Rick Shaefer grew up mostly in Europe and was introduced early on to the European landscapists—most notably to the Dutch and British painters like Ruisdael, van Huysum, Durer, Rembrandt (especially his etchings), and Constable and Turner. These still tend to be touchstones for his work.
His drawings lean toward a contrast and scale that feels entirely modern. The charcoal line work is kept pristine and the vocabulary gestural so that there is as much detail as possible without getting bogged down in the tedium of a photo-realist approach. The abundance of the marks leads the viewer to anticipate even more detail and fidelity than is there upon closer inspection. He has consciously tried to build into the drawings this interplay between the visceral calligraphic nature of the marks up close and the process by which they visually coalesce when stepping back.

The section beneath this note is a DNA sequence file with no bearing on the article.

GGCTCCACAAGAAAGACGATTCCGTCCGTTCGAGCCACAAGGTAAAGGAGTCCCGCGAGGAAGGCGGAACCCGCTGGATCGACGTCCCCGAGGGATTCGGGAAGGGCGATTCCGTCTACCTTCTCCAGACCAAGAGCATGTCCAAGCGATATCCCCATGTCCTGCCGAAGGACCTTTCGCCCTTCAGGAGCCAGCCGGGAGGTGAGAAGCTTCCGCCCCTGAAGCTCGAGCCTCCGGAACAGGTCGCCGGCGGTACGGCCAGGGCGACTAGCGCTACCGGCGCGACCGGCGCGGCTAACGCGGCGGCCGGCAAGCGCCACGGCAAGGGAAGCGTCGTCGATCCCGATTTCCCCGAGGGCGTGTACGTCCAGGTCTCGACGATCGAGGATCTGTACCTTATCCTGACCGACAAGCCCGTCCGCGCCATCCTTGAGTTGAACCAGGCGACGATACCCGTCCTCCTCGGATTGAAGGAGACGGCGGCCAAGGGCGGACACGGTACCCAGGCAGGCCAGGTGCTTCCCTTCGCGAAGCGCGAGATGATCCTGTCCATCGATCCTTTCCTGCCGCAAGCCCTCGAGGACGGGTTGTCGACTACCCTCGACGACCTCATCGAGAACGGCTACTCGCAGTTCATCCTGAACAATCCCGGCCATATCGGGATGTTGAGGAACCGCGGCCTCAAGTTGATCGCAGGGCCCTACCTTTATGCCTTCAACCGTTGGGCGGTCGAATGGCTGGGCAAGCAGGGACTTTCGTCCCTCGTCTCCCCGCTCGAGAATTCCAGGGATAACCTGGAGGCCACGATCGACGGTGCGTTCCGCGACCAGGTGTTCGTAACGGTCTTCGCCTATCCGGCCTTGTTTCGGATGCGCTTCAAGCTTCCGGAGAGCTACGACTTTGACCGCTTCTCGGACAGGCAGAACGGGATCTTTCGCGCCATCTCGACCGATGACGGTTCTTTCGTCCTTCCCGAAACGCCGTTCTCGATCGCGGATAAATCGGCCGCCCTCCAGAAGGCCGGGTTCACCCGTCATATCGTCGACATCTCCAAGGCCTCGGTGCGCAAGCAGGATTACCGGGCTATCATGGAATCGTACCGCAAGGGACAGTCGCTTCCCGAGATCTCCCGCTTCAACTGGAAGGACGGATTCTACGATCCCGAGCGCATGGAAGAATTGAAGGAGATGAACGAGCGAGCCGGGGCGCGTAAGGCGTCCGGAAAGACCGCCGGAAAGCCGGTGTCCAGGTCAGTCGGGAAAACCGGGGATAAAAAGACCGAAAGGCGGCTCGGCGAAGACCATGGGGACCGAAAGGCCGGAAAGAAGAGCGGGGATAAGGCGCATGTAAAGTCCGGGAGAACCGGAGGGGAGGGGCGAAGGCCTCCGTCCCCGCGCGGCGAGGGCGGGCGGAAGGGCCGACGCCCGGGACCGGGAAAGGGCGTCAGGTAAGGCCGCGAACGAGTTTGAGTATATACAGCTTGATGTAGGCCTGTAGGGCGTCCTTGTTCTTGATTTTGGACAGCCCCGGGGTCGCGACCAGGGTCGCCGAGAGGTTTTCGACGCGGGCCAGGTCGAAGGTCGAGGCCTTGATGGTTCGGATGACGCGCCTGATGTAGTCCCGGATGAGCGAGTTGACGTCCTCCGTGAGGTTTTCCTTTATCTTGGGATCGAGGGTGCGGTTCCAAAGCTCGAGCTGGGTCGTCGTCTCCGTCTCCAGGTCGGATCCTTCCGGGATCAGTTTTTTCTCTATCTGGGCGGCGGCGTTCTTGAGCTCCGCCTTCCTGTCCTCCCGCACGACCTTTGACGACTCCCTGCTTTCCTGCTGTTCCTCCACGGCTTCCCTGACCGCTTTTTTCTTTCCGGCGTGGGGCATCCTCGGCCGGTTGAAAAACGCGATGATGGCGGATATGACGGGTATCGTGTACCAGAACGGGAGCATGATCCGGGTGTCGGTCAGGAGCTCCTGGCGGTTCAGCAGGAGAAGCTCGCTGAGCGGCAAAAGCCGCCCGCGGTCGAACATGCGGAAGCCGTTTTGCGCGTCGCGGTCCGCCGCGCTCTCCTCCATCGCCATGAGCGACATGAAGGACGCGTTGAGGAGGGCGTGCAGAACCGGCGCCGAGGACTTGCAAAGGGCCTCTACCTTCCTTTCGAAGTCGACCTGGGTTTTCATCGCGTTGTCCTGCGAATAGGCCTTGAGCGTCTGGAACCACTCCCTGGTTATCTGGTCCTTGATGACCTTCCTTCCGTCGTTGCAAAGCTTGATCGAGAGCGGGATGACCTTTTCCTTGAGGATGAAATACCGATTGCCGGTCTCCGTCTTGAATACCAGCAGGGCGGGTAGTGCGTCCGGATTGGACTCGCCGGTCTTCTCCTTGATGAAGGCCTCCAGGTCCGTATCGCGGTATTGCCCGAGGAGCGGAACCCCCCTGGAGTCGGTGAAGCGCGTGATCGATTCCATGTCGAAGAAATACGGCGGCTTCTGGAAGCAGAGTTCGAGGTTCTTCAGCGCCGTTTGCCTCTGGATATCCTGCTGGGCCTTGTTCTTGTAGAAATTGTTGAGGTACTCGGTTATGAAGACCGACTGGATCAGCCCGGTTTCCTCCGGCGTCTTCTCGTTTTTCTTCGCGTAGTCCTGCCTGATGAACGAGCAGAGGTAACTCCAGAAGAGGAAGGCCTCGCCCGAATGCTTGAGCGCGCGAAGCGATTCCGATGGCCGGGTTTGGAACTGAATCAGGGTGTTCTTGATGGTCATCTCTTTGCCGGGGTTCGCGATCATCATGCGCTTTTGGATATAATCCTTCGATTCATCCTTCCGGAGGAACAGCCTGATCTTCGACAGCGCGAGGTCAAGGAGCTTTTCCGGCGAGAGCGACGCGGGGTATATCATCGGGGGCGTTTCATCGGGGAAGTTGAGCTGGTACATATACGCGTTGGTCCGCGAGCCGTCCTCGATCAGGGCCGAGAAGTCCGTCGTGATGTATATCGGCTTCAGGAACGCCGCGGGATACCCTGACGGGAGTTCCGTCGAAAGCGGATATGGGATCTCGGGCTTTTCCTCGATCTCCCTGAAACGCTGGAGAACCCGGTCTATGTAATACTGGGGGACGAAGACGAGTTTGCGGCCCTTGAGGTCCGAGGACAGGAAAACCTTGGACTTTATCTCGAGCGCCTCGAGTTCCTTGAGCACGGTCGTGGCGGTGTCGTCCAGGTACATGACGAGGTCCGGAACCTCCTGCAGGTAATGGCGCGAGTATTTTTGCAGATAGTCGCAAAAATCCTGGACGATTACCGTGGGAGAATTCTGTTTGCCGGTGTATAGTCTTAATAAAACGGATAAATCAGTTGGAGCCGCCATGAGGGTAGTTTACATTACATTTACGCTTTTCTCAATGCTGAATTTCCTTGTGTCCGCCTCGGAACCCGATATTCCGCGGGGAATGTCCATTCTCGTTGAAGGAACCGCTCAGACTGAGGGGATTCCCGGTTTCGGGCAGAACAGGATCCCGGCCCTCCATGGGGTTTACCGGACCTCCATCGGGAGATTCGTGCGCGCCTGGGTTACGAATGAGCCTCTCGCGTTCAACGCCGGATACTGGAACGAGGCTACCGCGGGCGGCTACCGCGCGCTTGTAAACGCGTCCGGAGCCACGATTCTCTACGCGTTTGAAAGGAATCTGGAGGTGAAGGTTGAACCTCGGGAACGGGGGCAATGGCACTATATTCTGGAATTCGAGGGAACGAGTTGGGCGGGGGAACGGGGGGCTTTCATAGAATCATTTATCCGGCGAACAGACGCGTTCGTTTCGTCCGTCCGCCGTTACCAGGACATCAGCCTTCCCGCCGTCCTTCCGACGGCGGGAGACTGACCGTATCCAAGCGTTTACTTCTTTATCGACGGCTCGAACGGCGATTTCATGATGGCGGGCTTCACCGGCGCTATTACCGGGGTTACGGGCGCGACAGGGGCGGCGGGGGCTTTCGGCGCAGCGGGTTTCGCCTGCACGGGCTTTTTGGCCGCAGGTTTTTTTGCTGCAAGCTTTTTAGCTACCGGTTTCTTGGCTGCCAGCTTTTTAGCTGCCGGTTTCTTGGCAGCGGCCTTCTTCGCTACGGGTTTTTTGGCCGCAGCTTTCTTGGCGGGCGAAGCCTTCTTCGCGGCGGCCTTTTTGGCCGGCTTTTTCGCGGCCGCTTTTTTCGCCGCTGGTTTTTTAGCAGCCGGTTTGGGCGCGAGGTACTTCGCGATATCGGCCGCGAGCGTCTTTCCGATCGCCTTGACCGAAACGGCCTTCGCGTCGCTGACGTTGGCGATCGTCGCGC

The cloud paintings allow for a sensuous counterpoint to the line work of the drawings. In these he attempts to maintain a looseness of approach with the brush and paint allowing the medium to have a significant voice in the process. A foundation is laid down with large brushes and loose strokes followed by glazing. The intent is to approximate the ephemeral material of clouds and yet capture their often sturdy and imposing seeming bulk that can often take on a robust, sculptural presence.